Maybe they’ve ignored us. Or maybe we’ve just felt ignored.
Either way, today’s Metro Bicycle Roundtable meeting seemed to be a new beginning for both sides.
The meeting was kicked off by Doug Failing, Executive Director of Highway Programs and Interim Chief Planning Officer for Metro, who said the massive agency was focused on cycling as a way to solve the problem of traveling the first and last mile in combination with transit, as well as finding better ways to accommodate bikes on trains.
Standard rule of thumb — the longer the title, the less power an executive actually has. We’ll hope that’s not the case here, because he comes highly recommended and has a reputation for working well with cyclists.
But he also made the point that he, and the other members of Metro in the room, were there to listen. And he meant clearly meant it, as he later interrupted a Metro staffer who attempted to defend — or maybe just explain — one of their programs.
So after a brief presentation by Lynne Goldsmith, Bike Planning Manager with the Westside Area team, the floor was turned over to the concerns of the 70+ cyclists, bike planners and other assorted transit and planning professionals from various governmental groups and cities around Southern California.
Common comments called for larger bike racks on buses, and the need to allow more bikes on trains, including calls for a separate bike car. Another common complaint covered the need to better train bus drivers to respect cyclists on the roads — which we were told Metro is currently working on.
A number of people urged a greater focus on livable streets over massive transportation projects, as well as more bike-focused staffing at Metro; that’s in addition to the two — yes, 2 — who currently work there. And putting Metro’s budget to work to fund more bike-oriented infrastructure projects, and using their creative staff to create ads to encourage cycling and safe sharing of the roads.
In fact, those in the room overwhelming encouraged Metro to use its size, funding and influence to support cycling — with the single exception of a gentleman representing the Cheviot Hills homeowners group, who insisted that the planned Expo Line bike path should not go through their neighborhood in order to reduce crime and protect their privacy.
To which someone in the back of the room replied, “Did he just say, not in my backyard?”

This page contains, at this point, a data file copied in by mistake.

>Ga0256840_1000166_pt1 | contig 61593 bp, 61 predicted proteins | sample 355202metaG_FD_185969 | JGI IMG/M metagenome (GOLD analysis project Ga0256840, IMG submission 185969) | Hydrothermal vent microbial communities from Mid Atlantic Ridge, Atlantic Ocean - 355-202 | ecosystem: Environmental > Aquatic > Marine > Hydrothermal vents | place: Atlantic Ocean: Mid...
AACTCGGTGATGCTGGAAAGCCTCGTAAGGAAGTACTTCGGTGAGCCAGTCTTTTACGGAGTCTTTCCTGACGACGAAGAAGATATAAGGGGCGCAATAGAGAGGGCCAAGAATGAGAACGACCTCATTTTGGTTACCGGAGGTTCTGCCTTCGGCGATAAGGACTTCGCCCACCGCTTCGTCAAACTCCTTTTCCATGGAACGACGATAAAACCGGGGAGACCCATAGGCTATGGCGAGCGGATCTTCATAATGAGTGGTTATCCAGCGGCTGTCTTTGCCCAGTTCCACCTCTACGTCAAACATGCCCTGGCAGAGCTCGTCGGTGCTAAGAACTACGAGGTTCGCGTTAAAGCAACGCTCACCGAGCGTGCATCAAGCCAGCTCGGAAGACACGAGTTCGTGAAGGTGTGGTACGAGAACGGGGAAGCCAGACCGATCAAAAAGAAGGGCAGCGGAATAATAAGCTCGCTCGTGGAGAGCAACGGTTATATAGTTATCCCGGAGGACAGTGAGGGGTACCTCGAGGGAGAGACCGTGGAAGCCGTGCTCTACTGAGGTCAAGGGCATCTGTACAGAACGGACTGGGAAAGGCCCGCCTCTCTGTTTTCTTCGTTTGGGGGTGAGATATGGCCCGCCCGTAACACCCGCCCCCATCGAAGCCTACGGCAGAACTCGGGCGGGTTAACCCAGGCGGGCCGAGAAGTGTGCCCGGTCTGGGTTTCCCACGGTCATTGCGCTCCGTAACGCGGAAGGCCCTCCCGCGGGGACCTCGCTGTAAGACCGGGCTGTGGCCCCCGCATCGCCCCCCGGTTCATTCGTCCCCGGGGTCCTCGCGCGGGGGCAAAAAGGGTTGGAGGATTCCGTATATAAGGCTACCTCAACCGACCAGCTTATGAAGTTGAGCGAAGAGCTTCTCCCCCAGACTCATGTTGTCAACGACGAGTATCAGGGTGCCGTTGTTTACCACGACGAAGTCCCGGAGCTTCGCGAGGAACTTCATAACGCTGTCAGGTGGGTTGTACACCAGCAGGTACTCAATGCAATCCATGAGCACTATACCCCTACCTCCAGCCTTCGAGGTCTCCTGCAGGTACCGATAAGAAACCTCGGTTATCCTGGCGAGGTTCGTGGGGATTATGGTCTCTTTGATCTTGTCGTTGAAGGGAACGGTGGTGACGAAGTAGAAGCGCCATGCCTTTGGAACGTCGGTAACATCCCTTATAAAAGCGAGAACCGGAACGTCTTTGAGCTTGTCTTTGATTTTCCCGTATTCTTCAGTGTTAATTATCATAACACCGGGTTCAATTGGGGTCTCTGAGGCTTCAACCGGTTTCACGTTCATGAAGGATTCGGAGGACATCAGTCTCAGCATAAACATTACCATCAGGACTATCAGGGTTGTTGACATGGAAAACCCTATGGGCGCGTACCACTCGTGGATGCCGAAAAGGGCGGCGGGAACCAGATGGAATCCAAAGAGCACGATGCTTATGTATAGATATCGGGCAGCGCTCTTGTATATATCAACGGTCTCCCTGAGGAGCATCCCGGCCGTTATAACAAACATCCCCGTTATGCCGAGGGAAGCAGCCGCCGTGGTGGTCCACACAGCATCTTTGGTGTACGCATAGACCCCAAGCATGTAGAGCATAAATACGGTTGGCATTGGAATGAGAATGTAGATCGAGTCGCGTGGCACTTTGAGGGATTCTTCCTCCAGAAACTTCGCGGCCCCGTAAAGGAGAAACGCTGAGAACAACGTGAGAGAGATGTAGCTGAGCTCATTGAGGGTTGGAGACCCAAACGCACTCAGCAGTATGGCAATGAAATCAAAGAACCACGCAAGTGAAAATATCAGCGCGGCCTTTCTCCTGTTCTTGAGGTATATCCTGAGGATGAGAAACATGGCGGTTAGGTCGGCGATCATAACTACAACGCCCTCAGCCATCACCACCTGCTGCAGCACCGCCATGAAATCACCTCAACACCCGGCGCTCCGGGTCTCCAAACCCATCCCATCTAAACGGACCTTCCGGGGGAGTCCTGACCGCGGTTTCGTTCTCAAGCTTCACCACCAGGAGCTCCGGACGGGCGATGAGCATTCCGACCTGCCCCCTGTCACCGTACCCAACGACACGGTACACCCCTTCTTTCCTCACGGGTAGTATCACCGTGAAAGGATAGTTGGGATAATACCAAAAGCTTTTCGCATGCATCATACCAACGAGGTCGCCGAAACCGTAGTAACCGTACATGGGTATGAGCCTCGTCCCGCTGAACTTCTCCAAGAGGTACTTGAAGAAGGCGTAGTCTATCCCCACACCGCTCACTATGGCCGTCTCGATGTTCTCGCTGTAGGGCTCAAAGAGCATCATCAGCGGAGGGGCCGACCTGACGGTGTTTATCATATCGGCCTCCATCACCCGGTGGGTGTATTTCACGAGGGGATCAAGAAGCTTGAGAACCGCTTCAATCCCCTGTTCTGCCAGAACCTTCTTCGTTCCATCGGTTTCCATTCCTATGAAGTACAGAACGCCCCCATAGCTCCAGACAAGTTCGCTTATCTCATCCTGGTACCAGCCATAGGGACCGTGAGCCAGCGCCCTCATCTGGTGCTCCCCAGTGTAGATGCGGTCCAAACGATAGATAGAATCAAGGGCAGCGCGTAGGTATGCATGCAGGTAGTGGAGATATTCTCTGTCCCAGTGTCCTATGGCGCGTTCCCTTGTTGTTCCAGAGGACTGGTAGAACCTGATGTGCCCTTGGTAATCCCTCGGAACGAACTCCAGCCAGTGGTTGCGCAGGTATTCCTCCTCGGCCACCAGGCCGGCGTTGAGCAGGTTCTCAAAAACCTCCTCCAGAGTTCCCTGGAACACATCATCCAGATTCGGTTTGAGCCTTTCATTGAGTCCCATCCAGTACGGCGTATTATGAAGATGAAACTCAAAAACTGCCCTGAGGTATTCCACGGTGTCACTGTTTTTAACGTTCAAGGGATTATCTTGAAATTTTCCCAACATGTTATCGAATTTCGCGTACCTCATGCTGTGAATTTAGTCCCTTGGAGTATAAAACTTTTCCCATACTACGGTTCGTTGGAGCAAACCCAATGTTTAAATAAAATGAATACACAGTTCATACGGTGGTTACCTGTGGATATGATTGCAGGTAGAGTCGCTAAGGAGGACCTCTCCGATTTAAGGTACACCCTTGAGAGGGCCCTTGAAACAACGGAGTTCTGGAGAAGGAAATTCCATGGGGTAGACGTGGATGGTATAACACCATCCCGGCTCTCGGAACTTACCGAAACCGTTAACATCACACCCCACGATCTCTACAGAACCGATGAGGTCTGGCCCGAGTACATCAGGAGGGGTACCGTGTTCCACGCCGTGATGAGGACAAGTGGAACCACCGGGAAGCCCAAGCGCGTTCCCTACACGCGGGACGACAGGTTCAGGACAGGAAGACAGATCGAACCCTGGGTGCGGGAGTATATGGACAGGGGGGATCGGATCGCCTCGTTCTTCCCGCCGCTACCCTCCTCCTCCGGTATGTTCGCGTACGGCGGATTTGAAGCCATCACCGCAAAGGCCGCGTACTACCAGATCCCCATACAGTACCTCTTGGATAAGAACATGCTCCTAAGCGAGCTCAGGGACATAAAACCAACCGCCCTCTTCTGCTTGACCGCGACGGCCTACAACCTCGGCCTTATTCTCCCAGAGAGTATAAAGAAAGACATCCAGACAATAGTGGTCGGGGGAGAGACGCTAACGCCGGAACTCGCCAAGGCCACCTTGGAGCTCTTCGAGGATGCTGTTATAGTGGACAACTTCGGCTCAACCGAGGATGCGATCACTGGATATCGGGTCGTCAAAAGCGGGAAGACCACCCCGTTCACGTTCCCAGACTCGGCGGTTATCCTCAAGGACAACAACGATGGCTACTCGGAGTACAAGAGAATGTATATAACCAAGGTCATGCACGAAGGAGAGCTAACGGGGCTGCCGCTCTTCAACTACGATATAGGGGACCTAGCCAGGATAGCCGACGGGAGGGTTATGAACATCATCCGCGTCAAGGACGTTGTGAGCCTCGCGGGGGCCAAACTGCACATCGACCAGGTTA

However, the best comment of the day came from recently elected LACBC board member Greg Laemmle, who noted the historic opportunity to build out the Expo Line, along with the associated bikeway — and at the same time, summed up the issues currently facing the city.
“Great cities,” he said, “solve problems.”
Those who weren’t invited inside to meet with Sen. Barbara Boxer and Transportation Secretary Ray LaHood make their case outside. Speaking of Metro, they have funding available for a feasible new bike path along the lower Arroyo Seco. C.I.C.L.E. is working with LACBC and the Bicycle Kitchen to bring the celebrated Tour de Fat bike and beer fest — sponsored by the maker of my favorite American beer — to L.A. State Historic Park. Is it really being bike friendly to ticket high school students for riding on the sidewalk when the street is too dangerous? Riding PCH — carefully — and Latigo Canyon. L.A. compares favorably in the small percentage of people who bike to work or work at home, like me. Why the Backbone Bikeway Network isn’t a freeway for bikes, and how to find your way along it. Pasadena’s new $1.7 million bike plan goes before the public, while Glendale needs to update theirs or continue to get left out.
Reno sees two cyclists injured in crashes in two hours. An Oklahoma FedEx driver faces a whopping $100 to $1000 fine for falling asleep and killing a cyclist; see, if you’re napping behind the wheel, it’s just an accident. University of Arizona police go after salmon riders, not stop sign runners. Is it just a coincidence that all the drivers who yell “Get on the sidewalk!” look alike? Snow piled on road shoulder may be partially at fault in a N.J. cyclist’s death. A Texas town bans cyclists from a key roadway for their own good. International computer hacking suspect Floyd Landis appears on Larry King. The three foot passing law moves forward in Georgia and comes up for a hearing in Missouri. Your next bike might have a double bottom bracket and no spokes. And maybe your next helmet will protect your head from devastating injuries.
Evidently, Toronto cyclists don’t want to declare war on cars after all. An Irish driver is convicted of killing Commonwealth Games medalist David McCall. London’s mayor encourages cycling to work, yet the new the London Bridge Tower offers just 250 bike parking spaces for 6,500 occupants. UK riders plan to improve safety with mass Bike Train rides departing every 15 minutes during rush hour; no, they aren’t riding the train, they are the train. The BBC plans an upcoming show claiming 1 in 5 cyclists ride roughshod over the law. Anti-social drivers blamed for a spate of anti-bike behavior.